John, Sarah, and Cameron first go to the Dysons' house, in Los Angeles, California, asking about who might have followed Miles' work. Cromartie attacks again, but they escape in the Dysons' car. Cameron takes the Connors to a bank. Cameron pulls out a gun and forces an employee to lock them up inside the vault. Inside, she uncovers a time displacement transporter, which had been surreptitiously built into the vault by "the engineer" sent back in time to 1963. Meanwhile, a SWAT team is preparing to raid the bank outside. After Cromartie is supposedly destroyed by an isotope-fueled weapon also built by the engineer, they use the time machine to travel from September 10, 1999 to September 2007. The time machine generates an explosion that destroys the entire bank. Because nothing can come with them, they appear in the middle of a highway naked. They steal clothes and a car from three drunk men. This news gets reported on TV as a college prank, but Charley Dixon sees the report and immediately recognizes Sarah.

Cast[edit]

Reception[edit]

Ginia Bellafante of New York Times said "One of the more humanizing adventures in science fiction to arrive in quite a while, the series is taut, haunting, relevant and an exploration of adolescent exceptionalism rendered without the cheerleading uniforms and parody of Heroes." Bellafante described Lena Headey as "all anxious muscle" and wrote "John, played by Thomas Dekker, complements Sarah's intensity with a quiet anguish." Bellafante described the episode as "a fantasy of technophobic paranoia, but it is also a metaphor for mad, crazy blood love, for motherhood not merely as an honorable career but also as salvation. Keeping John safe has required Sarah to learn four languages, work at 23 jobs, assume nine aliases and submit to years in a mental hospital."[1]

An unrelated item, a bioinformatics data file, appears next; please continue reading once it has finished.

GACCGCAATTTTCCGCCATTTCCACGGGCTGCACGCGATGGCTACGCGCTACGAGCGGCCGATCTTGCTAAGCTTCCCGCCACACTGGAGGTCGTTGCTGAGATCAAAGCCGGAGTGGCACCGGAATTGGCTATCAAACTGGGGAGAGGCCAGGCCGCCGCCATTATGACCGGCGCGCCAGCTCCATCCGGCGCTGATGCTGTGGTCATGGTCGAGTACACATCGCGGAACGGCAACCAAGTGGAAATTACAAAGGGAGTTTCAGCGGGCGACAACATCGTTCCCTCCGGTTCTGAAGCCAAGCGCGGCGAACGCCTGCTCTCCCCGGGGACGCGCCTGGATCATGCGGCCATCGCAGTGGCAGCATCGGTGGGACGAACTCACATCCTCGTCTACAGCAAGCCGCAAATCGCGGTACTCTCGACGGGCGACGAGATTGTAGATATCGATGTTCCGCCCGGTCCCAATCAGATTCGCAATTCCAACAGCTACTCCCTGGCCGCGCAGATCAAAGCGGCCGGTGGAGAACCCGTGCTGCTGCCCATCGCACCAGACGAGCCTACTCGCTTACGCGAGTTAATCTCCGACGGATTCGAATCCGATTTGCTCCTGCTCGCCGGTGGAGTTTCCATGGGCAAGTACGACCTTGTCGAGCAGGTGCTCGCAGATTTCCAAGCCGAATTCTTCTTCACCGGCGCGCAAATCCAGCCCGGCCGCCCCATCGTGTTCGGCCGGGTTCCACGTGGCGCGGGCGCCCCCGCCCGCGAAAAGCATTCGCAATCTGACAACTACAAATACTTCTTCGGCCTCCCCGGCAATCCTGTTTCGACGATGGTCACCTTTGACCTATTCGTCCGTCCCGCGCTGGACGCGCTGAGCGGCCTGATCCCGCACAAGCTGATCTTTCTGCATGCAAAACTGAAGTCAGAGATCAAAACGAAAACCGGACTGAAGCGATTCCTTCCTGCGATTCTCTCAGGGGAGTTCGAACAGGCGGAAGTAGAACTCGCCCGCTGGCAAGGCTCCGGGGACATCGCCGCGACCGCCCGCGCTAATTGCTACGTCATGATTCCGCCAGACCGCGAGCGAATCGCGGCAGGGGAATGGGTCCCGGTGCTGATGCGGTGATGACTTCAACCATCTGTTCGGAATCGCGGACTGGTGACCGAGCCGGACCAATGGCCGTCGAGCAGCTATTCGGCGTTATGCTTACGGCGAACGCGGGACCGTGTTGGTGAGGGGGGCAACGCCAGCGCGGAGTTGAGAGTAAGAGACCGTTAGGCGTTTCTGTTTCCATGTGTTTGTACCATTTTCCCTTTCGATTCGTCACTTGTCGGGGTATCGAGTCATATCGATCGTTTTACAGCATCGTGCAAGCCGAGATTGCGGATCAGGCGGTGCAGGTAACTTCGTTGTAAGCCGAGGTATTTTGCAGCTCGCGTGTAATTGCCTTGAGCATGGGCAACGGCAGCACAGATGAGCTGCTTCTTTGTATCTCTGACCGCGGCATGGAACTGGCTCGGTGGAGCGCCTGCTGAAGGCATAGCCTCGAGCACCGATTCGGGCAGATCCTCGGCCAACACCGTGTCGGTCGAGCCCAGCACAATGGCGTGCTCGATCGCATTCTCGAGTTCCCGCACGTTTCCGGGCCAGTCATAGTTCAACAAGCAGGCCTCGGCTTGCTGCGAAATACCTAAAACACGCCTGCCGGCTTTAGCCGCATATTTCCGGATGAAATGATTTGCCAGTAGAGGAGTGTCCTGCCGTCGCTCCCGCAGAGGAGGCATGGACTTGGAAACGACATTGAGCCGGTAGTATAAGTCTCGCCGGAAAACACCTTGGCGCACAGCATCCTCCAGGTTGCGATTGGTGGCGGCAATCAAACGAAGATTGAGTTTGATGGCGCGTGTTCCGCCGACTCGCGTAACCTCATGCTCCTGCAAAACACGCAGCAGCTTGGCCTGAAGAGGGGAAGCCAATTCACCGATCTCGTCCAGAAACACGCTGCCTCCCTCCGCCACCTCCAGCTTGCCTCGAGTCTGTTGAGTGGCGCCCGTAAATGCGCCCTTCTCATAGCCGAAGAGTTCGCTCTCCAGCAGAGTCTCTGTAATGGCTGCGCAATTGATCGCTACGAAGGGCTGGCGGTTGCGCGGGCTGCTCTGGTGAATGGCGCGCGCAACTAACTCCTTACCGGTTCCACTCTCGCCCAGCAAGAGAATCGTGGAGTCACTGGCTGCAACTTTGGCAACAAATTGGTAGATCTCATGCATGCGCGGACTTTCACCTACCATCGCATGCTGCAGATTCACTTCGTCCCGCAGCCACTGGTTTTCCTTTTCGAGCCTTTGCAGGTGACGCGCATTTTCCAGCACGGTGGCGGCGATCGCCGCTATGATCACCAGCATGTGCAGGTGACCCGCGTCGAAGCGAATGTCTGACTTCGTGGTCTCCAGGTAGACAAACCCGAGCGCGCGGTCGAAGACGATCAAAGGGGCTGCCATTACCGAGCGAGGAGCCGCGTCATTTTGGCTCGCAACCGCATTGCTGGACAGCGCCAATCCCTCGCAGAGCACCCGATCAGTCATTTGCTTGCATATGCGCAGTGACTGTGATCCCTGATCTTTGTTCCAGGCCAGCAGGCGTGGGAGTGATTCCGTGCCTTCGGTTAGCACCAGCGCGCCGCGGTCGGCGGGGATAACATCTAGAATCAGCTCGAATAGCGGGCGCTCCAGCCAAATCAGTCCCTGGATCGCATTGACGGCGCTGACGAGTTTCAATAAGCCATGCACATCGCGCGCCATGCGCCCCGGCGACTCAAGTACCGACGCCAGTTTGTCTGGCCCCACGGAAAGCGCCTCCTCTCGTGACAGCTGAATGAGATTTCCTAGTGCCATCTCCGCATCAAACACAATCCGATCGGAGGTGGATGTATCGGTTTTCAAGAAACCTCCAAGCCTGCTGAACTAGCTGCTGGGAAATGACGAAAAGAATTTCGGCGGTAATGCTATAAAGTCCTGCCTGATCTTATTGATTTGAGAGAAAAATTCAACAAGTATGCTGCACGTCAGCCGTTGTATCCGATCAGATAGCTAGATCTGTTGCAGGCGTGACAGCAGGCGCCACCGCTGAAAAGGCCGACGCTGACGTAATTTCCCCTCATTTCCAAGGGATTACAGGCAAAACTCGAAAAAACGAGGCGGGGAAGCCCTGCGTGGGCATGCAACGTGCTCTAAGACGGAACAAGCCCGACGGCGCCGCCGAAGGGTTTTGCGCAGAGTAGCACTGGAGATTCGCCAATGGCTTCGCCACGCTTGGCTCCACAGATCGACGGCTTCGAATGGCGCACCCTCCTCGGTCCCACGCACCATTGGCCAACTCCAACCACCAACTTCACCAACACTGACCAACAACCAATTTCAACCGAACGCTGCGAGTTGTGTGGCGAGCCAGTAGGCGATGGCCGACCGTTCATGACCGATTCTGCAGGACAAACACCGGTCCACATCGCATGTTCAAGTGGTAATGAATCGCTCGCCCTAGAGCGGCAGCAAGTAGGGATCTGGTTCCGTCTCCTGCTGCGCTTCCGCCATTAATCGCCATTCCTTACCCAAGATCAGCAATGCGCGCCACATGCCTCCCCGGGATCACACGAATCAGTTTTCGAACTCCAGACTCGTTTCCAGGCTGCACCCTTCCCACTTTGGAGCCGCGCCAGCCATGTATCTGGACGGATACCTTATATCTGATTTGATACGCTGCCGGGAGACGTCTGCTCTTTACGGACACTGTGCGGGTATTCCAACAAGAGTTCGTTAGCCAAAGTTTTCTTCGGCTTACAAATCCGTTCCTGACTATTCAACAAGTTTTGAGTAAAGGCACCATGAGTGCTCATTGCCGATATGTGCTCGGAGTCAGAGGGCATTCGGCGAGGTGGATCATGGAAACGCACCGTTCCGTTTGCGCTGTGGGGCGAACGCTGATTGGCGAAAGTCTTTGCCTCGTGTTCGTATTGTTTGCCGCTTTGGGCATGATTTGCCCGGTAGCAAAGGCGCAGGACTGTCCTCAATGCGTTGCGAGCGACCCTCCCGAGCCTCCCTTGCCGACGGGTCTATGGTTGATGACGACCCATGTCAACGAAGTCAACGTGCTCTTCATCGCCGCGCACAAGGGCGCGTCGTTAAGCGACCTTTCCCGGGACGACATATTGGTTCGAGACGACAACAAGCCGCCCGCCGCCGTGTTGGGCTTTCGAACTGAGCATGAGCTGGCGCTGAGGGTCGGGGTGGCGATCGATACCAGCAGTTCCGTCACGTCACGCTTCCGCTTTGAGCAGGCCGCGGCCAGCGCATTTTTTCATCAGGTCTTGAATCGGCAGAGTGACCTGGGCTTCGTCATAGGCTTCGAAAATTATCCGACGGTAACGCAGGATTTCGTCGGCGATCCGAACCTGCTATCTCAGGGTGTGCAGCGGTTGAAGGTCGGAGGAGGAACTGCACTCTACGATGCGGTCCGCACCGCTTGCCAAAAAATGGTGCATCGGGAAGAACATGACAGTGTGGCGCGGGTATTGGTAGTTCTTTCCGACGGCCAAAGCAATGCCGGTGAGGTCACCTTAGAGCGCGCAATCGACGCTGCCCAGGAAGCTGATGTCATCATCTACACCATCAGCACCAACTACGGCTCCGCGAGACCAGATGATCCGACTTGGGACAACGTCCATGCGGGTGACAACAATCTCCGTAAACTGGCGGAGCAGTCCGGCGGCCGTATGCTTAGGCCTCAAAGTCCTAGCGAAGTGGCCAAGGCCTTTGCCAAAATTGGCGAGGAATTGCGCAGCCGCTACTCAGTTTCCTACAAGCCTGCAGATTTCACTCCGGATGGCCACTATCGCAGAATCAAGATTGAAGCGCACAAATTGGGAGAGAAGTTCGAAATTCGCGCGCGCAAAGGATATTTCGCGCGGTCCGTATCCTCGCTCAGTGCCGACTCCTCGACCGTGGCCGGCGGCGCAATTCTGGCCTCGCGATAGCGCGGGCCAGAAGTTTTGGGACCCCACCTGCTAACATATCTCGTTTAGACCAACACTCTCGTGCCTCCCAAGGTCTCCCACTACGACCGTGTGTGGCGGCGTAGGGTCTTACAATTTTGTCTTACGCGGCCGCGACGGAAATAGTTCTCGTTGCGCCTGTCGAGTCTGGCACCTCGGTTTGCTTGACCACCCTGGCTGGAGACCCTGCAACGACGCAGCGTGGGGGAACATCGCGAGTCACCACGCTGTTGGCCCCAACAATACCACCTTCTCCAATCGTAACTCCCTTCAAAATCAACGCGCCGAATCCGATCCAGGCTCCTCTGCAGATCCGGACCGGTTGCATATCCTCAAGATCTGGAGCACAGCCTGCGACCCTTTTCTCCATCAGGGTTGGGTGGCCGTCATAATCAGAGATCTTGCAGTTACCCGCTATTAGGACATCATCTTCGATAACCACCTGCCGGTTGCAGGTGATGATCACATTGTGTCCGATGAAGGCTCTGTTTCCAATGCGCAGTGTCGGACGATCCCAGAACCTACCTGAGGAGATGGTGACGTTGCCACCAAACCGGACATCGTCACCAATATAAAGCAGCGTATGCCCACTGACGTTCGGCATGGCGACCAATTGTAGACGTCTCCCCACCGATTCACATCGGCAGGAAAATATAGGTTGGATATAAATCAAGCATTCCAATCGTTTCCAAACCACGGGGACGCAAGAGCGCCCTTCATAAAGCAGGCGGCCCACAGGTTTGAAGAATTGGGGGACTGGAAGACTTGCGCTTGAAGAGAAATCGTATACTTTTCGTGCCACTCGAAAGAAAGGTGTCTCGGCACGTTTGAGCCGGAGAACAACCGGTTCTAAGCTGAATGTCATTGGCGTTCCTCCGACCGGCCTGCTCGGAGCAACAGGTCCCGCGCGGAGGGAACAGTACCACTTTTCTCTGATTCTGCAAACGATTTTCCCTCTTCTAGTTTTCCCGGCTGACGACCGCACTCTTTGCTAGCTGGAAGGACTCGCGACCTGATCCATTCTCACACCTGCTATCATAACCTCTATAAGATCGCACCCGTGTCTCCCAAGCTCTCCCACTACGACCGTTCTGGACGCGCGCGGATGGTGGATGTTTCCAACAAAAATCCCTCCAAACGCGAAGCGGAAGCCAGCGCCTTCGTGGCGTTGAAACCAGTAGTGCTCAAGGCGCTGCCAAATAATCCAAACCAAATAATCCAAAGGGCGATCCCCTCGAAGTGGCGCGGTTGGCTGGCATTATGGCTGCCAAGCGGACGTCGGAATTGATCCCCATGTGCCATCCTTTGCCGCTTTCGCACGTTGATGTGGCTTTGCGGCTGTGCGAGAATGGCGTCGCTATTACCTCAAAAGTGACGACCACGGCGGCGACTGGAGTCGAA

Mark A. Perigard of the Boston Herald wrote "In the dregs of the writers strike, with most dramas sputtering, the new Fox series (debuting tonight...) is a megawatt jolt to the heart, crackling with exhilarating stunts, plot swerves and, most unexpectedly, a touch of humanity. It's everything Bionic Woman should have been." Perigard wrote, "The first two episodes continuing the big-budget Terminator blockbusters present a richly reimagined life for Sarah Connor and her teenaged son John, destined one day to lead humanity's resistance fighters against relentless cybernetic enemies." Perigard said, "Fortunately for John, his future self sent back another cybernetic protector in the form of a beautiful teenager named Cameron (Summer Glau, Firefly)." Perigard said, "Director David Nutter has a firm grasp on the electrifying action sequences but displays a deft touch in the smaller moments", said "[John's] longing for a father figure is palpable...", and said "Headey won't make anyone forget Linda Hamilton's memorable turn in the second film and her voice-overs are unconvincing. Give her time to grow into the role."[2]